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Dustin LindenSmith

father | musician | writer


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From Nisargadatta (once removed)

Student: Well, here we are, the two of us, sitting here in front of each other. I've dedicated a lot of time to my study and my practice, yet I still don't feel any different. What is the basic difference between you and me?
Teacher: There is no basic difference.

S: Okay, but there must be some basic difference. After all, I came to you because you're an enlightened being - you didn't come looking for me.
T: It's only because you imagine that there's a difference between us that you think you're sitting with an enlightened being.

S: But you are enlightened! You claim to know the Truth, and I know I don't know the Truth yet.
T: Have you ever heard me say that I know more about this "Truth" than you do? I don't claim to know anything you don't know yourself. In fact, I probably know much less than you do, with all of the study and practice you've done.

S: See that? Just the way you said that proves my point: because you've experienced the Absolute, every aspect of your demeanour is like a direct reflection of God.
T: Oh, come on, now. I don't know what you're talking about anymore. There's no difference between you and me. My life is a succession of events, just like yours is. The only difference is that I don't attach any real significant to those events, while you do. I see the unfolding of life's events as the picture show they are, while you stick to things and move along with them.

S: (in awe) What has made you so detached?
T: Nothing in particular. Really all I did was pay attention to my own teacher. She told me that I am nothing other than my self, and I believed her. Trusting that, I acted in accordance with that, and I could stop worrying about what was not me, or mine.

S: How come you were so lucky as to understand your teacher so fully? Your words sound enlightened to me, but I don't think I really understand what you're talking about.
T: Who knows? It just worked out that way for me. Nothing really happens for any particular reason, and even if it did, what would it matter? Your opinion is that I'm an enlightened being, but that's only your own opinion. You can change your opinion any time you like, so why attach any importance to opinions, even your own?

S: Still, you are different. Your mind always seems to be quiet and happy. You're always at peace with yourself and the world.
T: My mind: what do you really mean by that? I don't have "my own mind" that's "quiet and happy!" There is a consciousness in which everything happens - everyone has experienced that. But you're not looking carefully enough at what's beyond that so-called quiet mind. Quiet mind, stormy mind: it makes no difference. The mind is not who you are. Look deeper, more carefully, to see what I see.

S: What do you see?
T: I'm not seeing anything that you couldn't see for yourself if you'd just focus your attention a little differently. You're not giving enough attention to your Self. Your mind is cluttered all day and night with thoughts and dreams of things, people and ideas, but never with your self. Just observe how you function - watch the motives for your actions and observe the results of your actions. Study this world of random things, people and ideas that you have inadvertently constructed for yourself. By studying what you have constructed in your own mind, you will come to understand what you are not. By knowing what you are not, you will come to know your self. Only through this refusal and rejection will you come to understand what you are not, and then come to know what you are.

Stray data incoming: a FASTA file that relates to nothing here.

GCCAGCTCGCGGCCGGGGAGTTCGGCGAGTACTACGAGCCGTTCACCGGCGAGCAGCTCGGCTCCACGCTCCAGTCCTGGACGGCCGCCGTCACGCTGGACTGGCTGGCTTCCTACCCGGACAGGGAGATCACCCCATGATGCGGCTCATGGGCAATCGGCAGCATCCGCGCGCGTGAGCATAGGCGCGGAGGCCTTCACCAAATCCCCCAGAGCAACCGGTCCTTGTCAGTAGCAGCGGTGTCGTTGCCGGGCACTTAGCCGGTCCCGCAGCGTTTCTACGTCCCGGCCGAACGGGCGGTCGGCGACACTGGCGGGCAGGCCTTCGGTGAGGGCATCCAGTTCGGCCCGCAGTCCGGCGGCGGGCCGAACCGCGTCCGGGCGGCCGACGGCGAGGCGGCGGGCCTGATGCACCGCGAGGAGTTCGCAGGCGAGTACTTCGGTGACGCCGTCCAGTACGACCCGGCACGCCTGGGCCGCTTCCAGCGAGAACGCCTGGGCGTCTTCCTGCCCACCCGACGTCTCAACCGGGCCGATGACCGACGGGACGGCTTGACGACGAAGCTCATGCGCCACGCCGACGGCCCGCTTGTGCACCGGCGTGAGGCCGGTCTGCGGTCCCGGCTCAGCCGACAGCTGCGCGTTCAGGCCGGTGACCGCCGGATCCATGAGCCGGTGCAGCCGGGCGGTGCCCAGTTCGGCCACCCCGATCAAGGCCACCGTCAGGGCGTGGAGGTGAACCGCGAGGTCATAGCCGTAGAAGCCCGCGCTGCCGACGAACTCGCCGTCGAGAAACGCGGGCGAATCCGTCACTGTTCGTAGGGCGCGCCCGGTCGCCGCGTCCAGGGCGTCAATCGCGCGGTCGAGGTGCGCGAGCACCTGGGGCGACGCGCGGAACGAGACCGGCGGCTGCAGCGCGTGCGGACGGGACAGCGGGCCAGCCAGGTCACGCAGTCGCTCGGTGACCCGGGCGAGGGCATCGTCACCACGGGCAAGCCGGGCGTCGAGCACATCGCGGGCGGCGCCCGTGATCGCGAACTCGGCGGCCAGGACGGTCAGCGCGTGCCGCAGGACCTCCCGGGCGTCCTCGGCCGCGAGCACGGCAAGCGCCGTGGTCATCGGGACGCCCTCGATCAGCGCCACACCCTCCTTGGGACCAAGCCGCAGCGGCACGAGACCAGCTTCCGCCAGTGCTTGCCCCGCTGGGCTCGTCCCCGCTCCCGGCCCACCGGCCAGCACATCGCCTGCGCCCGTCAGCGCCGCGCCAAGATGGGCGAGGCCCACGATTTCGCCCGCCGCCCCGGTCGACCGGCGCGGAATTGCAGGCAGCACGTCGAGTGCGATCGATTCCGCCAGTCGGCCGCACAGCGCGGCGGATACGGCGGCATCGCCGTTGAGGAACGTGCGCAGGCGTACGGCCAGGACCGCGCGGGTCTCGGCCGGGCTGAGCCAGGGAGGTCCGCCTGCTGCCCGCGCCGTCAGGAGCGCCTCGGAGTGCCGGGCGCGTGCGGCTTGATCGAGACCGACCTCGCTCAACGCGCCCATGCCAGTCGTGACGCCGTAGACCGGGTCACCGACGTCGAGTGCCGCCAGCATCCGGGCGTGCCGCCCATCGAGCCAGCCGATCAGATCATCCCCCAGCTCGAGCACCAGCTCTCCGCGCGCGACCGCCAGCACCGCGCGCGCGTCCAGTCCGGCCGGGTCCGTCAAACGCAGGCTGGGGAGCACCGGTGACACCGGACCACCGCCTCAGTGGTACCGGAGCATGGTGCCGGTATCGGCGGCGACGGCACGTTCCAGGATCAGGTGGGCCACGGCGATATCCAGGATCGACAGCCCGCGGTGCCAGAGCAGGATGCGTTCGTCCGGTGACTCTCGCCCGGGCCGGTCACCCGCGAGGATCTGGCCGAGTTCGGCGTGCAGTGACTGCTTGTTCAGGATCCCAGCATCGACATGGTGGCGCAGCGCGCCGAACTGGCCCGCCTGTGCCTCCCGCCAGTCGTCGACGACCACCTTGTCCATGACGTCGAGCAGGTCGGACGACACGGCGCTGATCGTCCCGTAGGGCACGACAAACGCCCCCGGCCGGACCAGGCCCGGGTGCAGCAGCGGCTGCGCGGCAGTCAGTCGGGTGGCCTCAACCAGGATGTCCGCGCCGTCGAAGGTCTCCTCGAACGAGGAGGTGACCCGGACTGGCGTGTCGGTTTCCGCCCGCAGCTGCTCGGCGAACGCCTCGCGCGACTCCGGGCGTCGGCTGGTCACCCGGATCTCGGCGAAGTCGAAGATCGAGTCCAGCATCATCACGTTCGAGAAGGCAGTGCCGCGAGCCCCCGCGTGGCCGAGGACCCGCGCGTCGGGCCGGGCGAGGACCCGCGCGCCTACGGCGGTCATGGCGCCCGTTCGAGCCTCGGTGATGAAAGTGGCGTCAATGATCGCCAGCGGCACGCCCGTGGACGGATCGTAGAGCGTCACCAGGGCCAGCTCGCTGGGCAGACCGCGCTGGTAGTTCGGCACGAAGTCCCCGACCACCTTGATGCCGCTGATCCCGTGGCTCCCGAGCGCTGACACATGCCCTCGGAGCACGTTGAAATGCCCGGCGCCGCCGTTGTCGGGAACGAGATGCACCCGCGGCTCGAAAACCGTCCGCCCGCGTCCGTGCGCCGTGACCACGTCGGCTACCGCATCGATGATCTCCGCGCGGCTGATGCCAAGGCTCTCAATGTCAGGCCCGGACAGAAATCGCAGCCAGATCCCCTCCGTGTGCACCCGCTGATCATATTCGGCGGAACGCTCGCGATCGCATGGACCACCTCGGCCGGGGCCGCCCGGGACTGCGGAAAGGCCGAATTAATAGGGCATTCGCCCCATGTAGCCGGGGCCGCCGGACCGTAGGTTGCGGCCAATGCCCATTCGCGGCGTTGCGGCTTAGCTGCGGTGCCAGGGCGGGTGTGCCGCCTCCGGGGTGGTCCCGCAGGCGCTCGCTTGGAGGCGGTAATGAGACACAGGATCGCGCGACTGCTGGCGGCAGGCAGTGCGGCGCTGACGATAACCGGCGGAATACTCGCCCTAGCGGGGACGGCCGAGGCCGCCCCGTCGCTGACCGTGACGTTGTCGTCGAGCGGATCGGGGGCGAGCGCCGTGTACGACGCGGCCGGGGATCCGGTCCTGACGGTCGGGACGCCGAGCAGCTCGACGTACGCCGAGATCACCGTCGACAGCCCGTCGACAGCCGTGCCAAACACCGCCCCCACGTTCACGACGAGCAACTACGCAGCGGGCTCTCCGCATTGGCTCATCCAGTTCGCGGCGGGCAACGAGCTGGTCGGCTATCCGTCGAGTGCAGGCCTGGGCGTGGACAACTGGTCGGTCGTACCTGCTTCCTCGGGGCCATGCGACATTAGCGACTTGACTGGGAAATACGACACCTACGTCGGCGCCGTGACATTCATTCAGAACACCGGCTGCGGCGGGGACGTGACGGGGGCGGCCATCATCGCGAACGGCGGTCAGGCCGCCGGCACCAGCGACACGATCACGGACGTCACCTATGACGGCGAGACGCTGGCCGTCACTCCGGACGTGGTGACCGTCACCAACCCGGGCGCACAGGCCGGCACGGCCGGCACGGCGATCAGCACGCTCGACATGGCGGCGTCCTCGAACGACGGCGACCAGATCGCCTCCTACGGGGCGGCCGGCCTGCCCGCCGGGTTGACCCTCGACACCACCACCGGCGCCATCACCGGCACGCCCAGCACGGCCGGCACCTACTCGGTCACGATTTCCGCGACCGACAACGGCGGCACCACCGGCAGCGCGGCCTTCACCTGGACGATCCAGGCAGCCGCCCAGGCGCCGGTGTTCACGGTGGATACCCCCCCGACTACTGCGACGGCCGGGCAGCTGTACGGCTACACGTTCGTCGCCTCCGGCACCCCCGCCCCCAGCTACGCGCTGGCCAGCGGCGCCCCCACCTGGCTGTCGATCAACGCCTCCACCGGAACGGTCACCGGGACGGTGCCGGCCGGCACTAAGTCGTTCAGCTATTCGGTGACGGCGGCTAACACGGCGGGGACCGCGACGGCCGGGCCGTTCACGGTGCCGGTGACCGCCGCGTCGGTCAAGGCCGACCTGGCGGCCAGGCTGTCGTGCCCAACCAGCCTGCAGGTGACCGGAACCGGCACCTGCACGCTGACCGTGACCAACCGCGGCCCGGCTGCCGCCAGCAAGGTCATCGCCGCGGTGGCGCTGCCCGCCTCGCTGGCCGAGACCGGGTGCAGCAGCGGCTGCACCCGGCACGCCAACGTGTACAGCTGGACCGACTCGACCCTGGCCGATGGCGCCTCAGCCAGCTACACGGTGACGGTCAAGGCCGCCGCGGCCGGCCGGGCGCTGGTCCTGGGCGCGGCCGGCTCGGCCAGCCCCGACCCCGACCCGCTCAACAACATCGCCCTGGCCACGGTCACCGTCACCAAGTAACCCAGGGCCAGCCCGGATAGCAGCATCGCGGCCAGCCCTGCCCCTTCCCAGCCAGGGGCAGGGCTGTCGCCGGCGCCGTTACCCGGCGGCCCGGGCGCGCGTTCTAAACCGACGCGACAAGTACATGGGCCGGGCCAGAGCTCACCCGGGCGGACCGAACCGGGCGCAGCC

The Real is not imaginary, and by definition, it is cannot be a product of your own mere mind. Even the sense 'I am' is not continuous, though it is a useful pointer; it shows where to seek, but not what to seek. Just have a good look at it, and you'll see what I mean. Once you are convinced that you cannot truthfully say anything about your Self other than 'I am,' and that nothing that can be pointed at or seen can be your Self, then the very need for even 'I am' is over - you no longer need to verbalize your own existence.

Once this obsession with the body goes, you will spontaneously and effortlessly revert to your natural state. The only difference between us is that I am aware of my natural state, while you are looking for your natural state. The only way we differ is in appearance, and by how we are each projecting our selves externally. But these appearances are not really US - only through rejecting those experiences can we truly come to know what we are.

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Just a small observation...

fewtch March 24th, 2001
Hi Om,

Just an observation on something missed (the only *glaring* thing) in this "once-removal":

>The only difference between us is that I am >aware of my natural state, while you are looking >for your natural state.

There is only "the natural state"... not "my natural state" or "your natural state." There are not 7 billion natural states living on Earth, walking around and natural-stating with one another .

Namaste,

Tim

Re: Just a small observation...

iamom March 25th, 2001
Thanks for your comment. That phrase stuck out for me, too, but sometimes I feel a need to use certain terminology that makes sense at the time, even if it's not 100% precise. Actually, those were his exact words in that dialogue, too, but it's hard to say how much got lost in the translation from his native Marathi.

I'll probably change that wording if I make a "twice removed" version of the dialogue.

PS: Y'know, I think if you regard the phrase "natural state" in a more colloquial manner (as opposed to an authentic nondual reading), it kind of makes sense in that context, don't you think?

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